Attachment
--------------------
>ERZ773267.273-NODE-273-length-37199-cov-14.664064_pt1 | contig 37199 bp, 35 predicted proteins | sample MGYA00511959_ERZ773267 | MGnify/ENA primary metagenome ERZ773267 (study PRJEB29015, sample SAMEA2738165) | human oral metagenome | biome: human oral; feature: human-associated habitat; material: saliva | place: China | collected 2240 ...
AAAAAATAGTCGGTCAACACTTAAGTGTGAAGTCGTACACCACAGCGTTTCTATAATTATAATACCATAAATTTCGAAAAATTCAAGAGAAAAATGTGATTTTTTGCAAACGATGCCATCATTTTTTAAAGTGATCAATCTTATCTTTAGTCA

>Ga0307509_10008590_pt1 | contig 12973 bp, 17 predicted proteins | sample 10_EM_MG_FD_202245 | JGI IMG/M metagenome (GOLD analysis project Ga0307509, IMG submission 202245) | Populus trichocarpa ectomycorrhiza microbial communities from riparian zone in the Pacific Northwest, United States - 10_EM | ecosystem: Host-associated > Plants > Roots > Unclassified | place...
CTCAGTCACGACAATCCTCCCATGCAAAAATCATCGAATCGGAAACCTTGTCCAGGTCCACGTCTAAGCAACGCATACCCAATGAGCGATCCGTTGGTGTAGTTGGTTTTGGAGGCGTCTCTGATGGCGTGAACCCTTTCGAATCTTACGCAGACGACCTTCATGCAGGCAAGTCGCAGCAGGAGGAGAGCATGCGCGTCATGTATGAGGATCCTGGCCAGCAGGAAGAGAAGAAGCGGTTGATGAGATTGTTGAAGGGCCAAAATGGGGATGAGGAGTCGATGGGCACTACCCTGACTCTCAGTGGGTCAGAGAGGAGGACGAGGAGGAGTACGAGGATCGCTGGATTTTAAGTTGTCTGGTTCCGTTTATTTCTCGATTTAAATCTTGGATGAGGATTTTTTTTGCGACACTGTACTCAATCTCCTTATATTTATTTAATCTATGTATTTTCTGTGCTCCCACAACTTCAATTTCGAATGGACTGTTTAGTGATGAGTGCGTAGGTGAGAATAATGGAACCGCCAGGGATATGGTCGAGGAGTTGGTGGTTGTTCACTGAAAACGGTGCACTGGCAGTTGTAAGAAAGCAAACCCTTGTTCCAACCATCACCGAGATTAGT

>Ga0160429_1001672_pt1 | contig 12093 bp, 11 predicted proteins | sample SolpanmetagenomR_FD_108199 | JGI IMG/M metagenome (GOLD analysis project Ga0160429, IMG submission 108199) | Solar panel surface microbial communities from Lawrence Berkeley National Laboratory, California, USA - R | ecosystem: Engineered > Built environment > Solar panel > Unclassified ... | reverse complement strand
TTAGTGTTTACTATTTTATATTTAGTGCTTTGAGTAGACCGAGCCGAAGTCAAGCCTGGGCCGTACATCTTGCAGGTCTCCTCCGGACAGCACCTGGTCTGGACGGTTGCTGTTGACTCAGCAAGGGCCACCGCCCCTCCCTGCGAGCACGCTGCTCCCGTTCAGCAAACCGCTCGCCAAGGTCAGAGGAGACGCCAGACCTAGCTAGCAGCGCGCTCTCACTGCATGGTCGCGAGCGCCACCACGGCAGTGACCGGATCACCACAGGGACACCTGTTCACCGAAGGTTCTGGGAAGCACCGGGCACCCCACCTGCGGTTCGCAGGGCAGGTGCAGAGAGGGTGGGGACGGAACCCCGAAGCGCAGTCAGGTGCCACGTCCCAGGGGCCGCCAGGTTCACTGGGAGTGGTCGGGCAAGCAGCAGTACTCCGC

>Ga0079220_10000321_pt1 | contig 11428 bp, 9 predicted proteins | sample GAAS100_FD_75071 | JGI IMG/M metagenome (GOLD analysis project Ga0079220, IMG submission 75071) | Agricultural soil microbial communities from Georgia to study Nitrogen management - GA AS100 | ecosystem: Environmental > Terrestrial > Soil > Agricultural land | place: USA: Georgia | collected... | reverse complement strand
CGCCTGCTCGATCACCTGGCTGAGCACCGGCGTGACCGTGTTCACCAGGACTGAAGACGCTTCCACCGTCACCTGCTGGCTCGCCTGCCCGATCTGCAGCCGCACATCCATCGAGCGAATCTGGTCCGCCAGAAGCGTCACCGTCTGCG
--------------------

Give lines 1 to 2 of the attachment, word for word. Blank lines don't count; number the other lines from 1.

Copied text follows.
>ERZ773267.273-NODE-273-length-37199-cov-14.664064_pt1 | contig 37199 bp, 35 predicted proteins | sample MGYA00511959_ERZ773267 | MGnify/ENA primary metagenome ERZ773267 (study PRJEB29015, sample SAMEA2738165) | human oral metagenome | biome: human oral; feature: human-associated habitat; material: saliva | place: China | collected 2240 ...
AAAAAATAGTCGGTCAACACTTAAGTGTGAAGTCGTACACCACAGCGTTTCTATAATTATAATACCATAAATTTCGAAAAATTCAAGAGAAAAATGTGATTTTTTGCAAACGATGCCATCATTTTTTAAAGTGATCAATCTTATCTTTAGTCA